The L24 was BSA’s cooking 350cc sidevalve, but it had a three-speed gearbox, clutch and kickstarter. It was relatively easy to operate and maintain – the handbook suggests setting tappet gaps with a business card! BSA also produced a 500cc sidevalve aimed at the sidecar market and a very nippy ohv version. In 1924 my 350 would have been fitted with beaded edge wheels, changing over to wired rims in 1926/27. It is worth reflecting how far machines had come in the previous 10 years, when direct belt drive was still common and most machines had to be push-started.
So what is it like to ride? A good tickle on the carburettor, slightly retarding the ignition followed by a couple of hefty swings, usually brings it chuffing into life. I give it a shot of oil from the hand pump at this point, and check to see if the oil from the engine pump is dripping in the sight glass and adjust the drip rate. The clutch is quite light and first gear goes in with a clunk. First is quite low so I quickly change up to second while juggling the throttle, air lever and gear lever which are all on the right-hand side.
Picking up speed slowly I slip it into third and, like a stately galleon, it cruises along at about 30mph. With the wide, bent-back handlebars the riding position is rather upright and the previously mentioned saddle makes its presence felt. The machine feels tall and slightly top heavy, although this may be rather more to do with my larger build.
Slowing down takes a bit of time and coordination. The front (expanding band) brake is rather weak, it may improve a bit when the new lining beds down. In its day, this brake was considered to be a significant improvement over the dummy rim brake! The Bantam rear brake is reasonably effective and is the brake I rely upon. However at some point you have to change down. I leave this as late as possible as it involves closing the throttle and air lever and letting go of the front brake to move the gearchange lever – all with the right hand. I have tried clutchless gearchanges with the left hand but with little success.
So the key question: was it worth the effort? I can only respond with a resounding YES. Once you get used to its foibles, the BSA is a real blast to ride on country roads, and the technical challenges only add to the enjoyment. I must admit I wouldn’t want to do much town riding given the slow acceleration and poor brakes but, that aside, I usually finish up with a big cheesy grin on my face while riding it. The only outstanding niggle is I have broken two kickstart springs so far and finding a replacement is difficult.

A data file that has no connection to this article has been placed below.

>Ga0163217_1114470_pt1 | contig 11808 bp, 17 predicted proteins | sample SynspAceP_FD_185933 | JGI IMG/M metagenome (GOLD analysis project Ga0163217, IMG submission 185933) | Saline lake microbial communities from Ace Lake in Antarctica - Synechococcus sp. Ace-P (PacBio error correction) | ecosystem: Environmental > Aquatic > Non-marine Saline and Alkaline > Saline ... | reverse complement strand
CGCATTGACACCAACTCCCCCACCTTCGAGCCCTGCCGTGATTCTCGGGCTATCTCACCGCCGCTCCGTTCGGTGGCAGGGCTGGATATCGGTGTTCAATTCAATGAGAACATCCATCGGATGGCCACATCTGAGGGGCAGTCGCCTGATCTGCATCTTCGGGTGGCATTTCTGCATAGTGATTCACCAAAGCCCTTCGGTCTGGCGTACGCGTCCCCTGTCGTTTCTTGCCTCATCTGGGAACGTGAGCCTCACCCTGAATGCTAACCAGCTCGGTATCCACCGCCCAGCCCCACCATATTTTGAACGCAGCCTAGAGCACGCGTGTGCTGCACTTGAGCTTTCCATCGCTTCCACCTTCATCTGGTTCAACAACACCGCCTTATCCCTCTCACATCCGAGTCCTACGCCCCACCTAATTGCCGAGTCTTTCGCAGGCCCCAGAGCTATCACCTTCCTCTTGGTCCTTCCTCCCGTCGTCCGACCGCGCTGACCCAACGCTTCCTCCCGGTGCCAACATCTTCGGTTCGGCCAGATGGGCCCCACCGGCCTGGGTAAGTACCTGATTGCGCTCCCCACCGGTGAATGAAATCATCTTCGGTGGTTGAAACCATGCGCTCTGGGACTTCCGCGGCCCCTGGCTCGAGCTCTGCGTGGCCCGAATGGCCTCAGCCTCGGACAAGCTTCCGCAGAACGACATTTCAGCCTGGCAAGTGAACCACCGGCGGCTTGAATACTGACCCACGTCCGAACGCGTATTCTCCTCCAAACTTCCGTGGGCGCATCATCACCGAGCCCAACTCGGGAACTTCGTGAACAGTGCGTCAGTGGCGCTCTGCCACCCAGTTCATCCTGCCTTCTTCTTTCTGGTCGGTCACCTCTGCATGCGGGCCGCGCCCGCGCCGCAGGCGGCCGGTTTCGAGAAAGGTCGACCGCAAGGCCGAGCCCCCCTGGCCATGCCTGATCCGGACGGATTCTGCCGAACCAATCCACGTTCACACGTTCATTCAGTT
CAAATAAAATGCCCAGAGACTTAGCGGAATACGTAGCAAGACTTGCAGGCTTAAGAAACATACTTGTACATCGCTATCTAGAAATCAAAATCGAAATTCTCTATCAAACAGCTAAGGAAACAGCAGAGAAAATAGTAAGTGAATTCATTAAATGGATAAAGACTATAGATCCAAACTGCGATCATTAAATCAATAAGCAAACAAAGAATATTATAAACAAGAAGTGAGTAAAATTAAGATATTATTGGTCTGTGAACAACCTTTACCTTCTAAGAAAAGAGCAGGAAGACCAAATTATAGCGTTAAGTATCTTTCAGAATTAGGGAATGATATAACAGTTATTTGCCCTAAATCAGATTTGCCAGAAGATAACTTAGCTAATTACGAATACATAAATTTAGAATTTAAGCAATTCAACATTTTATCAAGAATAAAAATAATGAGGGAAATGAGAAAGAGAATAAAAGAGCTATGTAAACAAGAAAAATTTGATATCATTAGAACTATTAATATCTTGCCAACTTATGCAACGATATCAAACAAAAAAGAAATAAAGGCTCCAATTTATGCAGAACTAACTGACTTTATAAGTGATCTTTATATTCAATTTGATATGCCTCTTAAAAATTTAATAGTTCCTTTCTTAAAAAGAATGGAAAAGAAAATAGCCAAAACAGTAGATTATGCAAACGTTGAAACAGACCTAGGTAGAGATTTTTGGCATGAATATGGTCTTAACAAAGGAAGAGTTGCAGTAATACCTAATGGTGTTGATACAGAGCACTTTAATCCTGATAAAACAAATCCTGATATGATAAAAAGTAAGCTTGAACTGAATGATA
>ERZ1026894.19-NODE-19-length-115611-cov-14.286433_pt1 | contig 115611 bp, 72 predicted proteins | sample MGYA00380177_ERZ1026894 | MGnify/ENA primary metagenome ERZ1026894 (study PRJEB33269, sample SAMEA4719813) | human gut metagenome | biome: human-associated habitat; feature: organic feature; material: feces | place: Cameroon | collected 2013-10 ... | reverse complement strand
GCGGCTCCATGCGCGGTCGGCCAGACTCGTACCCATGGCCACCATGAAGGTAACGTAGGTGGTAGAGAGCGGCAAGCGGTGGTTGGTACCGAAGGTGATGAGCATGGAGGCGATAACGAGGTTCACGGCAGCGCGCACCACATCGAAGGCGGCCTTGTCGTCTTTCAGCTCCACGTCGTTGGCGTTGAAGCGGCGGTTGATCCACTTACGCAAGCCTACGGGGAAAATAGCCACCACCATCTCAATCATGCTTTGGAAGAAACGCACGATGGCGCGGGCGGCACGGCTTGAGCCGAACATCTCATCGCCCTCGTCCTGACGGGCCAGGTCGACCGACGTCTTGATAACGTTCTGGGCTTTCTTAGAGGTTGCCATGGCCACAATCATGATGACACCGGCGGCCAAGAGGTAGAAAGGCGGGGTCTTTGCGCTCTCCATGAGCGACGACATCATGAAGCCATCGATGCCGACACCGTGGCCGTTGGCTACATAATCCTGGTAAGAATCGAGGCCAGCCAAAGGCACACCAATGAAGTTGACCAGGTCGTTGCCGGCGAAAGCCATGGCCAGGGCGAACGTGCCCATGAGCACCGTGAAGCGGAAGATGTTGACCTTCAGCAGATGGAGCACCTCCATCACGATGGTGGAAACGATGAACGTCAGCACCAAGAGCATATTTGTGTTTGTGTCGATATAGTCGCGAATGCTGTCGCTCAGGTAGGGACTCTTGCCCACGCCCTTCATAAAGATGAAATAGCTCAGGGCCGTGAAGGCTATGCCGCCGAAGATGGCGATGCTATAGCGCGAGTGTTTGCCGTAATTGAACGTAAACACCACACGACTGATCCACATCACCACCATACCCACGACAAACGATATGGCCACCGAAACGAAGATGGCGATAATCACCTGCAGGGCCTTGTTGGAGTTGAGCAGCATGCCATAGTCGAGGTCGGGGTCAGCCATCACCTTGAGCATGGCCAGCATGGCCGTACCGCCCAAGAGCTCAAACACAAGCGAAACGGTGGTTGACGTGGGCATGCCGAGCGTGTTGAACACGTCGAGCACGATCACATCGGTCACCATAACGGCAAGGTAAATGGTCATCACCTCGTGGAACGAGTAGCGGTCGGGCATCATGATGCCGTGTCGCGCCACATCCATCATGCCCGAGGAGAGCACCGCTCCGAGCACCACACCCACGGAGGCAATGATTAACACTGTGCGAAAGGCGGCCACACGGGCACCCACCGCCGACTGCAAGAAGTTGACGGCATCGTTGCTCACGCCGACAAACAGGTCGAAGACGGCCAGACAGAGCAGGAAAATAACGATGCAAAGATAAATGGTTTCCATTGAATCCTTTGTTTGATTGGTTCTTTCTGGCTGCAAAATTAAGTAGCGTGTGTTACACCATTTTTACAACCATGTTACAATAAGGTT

The BSA had its moment of fame when a local photographer, David Russell, needed help with a photoshoot for a family antiviolence campaign poster. He wanted an old motorcycle for a steampunk model to pose on, and the 1924 BSA L24 fitted the bill. The model arrived one Sunday afternoon dressed up in her steampunk outfit, complete with a hard leather corset which her partner then proceeded to tighten up – rather like that scene out of Gone with the Wind. She got on the bike with some difficulty due to the tight corset, and David took over 100 images of her on the BSA. She wasn’t keen on riding it as her experience is with modern bikes, and all its strange levers can be something of a challenge!
The start of the rebuild. Everything looks pretty encouraging from the front
Left: A rear view reveals that there is quite a lot missingBelow: The top end reassembled, complete with a refurbished barrel
Above: A stock of spare engines can only be a good thing
Nice and shiny; new valve caps
Part way through the rebuild, with the new rear wheel in place
Where the sparks come from. Mr Lucas’s meaty magneto
Oil control and sight window
When it was new in 1924, Stuart’s L24 sidevalve 350 would have cost £47.10s. These days, it’s worth more like £6000
One handy BSA, fresh off the bench
Tony Warren, who owns a very nice 1928 ohv model, provided advice and encouragement
‘Invest in a BSA for satisfaction, reliability and sterling value’ Or else…
It’s Cheesy Grin Time!
Although this may appear to be a simple machine, the rider has much to occupy both time and attention. Consider changing gear, for example
At 217lb, the L24 was one of the lightest bikes built by BSA at that time
Nothing unnecessary here. BSA built bikes intended for hard work and a long life